How Do We Treat Inflammatory Diseases in Pregnancy That Could be Linked to Autism?

Posted By Braverman IVF & Reproductive Immunology || 26-Sep-2012

This month there has been a lot of focus on inflammatory diseases during pregnancy and the possibility that they are linked to autism. What does this mean for you if you have an inflammatory disease such as Lupus, Multiple Sclerosis, Rheumatoid Arthritis, Celiac disease, or one of the countless other autoimmune diseases? The first thing to remember is that scientists and doctors are working tirelessly to understand the effects of these diseases. It is in specialized medical practices like ours that we are finding the data that is needed for the epidemiology studies to make a definitive correlation between inflammatory diseases and autism. These studies can take years to collect enough data, but where the data does seem to be pointing right now is towards a link between the two. There are some guidelines that you can follow if you are planning on becoming pregnant and have concerns about autism.

At Braverman IVF & Reproductive Immunology, we recommend that you have a screening if you have any of the following conditions:

  • A child that is on the autism spectrum or showing delays in development
  • A sibling or family member that is on the autism spectrum
  • Recurrent pregnancy losses and/or failed IVF cycles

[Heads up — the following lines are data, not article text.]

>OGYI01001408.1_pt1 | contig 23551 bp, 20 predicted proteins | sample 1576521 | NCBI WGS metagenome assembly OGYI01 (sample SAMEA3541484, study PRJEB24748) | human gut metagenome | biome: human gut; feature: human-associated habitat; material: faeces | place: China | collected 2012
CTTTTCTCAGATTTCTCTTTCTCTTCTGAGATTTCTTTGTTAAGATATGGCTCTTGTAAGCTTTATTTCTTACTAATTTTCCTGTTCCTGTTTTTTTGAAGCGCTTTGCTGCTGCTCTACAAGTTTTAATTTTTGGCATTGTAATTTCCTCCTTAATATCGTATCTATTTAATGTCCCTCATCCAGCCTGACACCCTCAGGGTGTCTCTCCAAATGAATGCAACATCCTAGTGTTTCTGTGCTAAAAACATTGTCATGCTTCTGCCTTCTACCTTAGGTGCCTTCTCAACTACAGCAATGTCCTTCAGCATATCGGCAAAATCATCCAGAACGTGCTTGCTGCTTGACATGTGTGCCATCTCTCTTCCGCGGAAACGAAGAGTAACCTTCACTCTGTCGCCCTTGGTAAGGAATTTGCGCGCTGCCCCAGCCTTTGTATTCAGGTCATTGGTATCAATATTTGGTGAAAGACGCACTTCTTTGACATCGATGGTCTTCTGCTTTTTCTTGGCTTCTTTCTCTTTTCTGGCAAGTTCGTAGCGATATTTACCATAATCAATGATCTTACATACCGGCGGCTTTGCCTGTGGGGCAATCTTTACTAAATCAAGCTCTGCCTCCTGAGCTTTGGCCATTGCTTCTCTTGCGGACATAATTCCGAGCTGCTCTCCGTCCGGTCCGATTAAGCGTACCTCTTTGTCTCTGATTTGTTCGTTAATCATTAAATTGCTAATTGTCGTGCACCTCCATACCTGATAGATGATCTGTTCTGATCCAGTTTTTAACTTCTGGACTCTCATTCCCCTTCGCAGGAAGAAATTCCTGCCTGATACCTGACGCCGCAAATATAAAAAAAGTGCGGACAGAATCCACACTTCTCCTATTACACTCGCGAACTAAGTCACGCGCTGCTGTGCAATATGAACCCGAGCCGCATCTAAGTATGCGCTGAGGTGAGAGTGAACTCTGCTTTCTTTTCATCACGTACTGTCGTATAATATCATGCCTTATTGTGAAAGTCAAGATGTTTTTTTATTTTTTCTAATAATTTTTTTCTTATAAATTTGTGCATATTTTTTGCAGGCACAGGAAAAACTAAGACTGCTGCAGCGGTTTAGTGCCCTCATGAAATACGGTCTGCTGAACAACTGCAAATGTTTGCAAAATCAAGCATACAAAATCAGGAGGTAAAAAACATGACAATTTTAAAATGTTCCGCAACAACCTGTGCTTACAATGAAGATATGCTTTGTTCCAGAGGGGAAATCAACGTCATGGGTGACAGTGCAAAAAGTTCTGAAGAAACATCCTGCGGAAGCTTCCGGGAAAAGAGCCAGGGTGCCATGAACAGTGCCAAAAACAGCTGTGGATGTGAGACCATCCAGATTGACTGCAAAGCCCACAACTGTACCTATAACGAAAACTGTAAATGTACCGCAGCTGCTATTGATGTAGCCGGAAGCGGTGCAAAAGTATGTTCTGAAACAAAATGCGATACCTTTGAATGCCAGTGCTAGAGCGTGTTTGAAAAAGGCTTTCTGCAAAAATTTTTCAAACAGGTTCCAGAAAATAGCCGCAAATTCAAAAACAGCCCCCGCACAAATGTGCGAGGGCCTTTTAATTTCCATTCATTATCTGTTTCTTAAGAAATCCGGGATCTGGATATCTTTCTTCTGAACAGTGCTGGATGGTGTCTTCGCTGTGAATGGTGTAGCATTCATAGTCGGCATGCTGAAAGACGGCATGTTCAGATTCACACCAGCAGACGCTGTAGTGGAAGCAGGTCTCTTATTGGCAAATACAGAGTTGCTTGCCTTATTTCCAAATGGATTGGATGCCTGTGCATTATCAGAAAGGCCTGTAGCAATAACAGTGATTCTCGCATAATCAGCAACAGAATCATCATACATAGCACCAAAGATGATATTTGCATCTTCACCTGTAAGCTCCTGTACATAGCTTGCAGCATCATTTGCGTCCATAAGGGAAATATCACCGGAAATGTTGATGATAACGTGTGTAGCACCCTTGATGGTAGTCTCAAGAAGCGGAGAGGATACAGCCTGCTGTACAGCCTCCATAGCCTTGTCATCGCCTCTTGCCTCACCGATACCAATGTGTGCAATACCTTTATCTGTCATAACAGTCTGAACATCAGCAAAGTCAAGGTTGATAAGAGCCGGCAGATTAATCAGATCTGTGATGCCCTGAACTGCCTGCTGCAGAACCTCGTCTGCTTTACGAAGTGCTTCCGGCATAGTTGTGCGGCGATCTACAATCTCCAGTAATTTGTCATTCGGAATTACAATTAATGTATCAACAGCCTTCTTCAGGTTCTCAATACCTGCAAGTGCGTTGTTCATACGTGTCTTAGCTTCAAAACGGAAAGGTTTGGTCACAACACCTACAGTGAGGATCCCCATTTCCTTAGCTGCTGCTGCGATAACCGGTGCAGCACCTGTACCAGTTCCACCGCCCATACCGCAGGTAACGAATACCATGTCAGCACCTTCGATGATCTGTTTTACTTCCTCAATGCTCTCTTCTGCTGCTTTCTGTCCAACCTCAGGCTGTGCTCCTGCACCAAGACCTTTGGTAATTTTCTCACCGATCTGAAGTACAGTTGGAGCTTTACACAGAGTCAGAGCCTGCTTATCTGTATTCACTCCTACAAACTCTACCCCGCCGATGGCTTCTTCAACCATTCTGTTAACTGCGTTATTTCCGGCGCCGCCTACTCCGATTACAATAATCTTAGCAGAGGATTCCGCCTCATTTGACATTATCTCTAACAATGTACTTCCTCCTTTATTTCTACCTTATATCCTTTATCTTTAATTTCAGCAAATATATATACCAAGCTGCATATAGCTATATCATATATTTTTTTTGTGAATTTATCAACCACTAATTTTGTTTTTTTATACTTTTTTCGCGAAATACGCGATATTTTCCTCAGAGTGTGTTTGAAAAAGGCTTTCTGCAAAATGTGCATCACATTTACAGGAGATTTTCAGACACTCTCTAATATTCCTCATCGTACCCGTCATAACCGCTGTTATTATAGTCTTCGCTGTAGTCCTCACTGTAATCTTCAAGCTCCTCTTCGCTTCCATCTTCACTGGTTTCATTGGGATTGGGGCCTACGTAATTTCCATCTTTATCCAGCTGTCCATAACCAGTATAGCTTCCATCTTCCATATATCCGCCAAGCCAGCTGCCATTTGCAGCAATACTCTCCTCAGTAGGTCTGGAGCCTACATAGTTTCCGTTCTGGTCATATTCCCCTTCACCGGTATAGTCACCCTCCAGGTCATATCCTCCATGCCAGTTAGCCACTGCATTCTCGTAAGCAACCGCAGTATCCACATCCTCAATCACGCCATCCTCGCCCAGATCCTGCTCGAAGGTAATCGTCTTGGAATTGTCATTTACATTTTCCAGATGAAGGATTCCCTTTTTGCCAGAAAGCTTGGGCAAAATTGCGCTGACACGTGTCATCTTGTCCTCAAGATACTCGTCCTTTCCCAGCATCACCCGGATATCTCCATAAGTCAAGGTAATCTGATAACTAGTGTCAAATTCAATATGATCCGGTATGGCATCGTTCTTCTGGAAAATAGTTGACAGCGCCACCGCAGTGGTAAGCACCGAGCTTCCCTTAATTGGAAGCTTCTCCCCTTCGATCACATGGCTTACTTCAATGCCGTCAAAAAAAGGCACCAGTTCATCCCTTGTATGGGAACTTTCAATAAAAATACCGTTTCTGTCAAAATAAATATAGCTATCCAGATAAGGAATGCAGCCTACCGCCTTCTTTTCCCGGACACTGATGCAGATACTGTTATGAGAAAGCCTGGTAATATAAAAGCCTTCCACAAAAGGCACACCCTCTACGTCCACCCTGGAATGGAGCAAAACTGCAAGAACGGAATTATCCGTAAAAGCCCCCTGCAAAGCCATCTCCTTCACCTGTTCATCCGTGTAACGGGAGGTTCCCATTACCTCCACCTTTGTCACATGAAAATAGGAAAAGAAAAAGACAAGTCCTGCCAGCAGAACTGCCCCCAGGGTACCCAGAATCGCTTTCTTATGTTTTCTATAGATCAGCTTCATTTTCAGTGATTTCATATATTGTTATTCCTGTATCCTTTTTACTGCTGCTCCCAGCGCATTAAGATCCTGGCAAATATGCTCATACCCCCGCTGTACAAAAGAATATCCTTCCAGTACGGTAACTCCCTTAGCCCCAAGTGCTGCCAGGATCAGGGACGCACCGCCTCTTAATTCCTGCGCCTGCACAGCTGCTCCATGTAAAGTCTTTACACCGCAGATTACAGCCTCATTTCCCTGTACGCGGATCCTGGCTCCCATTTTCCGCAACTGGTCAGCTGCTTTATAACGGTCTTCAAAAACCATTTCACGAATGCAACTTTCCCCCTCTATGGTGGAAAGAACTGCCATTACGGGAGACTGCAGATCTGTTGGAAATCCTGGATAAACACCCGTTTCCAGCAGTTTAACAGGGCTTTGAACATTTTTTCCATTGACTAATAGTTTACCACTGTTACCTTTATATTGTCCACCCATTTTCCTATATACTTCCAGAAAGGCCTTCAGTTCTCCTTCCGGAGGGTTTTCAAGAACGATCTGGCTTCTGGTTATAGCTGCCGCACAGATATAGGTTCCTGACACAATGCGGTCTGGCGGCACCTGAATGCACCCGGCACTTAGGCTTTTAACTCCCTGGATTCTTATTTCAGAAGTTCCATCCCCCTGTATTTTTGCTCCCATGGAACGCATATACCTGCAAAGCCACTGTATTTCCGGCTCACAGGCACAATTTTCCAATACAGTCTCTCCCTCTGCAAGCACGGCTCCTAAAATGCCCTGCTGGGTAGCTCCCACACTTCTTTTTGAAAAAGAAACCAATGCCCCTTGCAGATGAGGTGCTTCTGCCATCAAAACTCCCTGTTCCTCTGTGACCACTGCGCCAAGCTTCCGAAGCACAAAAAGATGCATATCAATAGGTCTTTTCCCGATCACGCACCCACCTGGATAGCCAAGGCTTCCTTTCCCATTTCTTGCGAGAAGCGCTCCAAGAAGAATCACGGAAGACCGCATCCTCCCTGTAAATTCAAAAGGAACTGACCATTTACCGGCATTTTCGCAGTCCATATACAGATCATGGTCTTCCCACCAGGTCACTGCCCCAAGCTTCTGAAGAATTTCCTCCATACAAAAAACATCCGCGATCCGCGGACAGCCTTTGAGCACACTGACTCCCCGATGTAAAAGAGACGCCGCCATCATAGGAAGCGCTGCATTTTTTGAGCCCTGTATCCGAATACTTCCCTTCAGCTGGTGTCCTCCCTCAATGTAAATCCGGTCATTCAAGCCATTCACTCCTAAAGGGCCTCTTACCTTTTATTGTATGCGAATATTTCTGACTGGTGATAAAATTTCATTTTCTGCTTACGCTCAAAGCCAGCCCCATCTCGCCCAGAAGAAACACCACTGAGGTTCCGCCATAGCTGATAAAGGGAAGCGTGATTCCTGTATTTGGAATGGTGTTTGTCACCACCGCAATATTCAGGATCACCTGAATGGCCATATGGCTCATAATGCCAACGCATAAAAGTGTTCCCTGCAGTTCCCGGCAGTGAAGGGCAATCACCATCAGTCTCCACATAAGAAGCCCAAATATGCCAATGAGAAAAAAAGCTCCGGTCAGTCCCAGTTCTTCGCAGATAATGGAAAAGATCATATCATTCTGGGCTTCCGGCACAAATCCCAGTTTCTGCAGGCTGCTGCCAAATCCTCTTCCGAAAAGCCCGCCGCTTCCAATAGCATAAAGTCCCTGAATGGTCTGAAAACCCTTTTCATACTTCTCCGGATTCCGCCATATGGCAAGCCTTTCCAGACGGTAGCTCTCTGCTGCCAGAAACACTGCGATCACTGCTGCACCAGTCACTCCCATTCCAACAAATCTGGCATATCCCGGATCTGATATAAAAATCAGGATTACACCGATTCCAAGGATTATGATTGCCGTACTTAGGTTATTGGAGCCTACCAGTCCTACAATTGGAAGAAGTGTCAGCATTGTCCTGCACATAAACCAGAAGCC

• If you have an autoimmune disease (MS, Lupus, Rheumatoid Arthritis, etc.)

Why Choose Our Reproductive Immunology Center?

At our practice, the only reproductive immunology center in New York State, to date, to have been authorized to use "reproductive" and "immunology" in its name, we specialize in studying the immune system and its relationship to pregnancy. We are all-too-familiar with doing immunological screenings. Over the past 20 years, we have developed our own immune panel testing to help us pinpoint and treat the underlying conditions that adversely affect pregnancy. We have expanded our immune panels over the past few years to include screening for the markers that we believe are underlying factors in causing autism. If you have questions or want to learn more please contact our office of visit us on our discussion forum.

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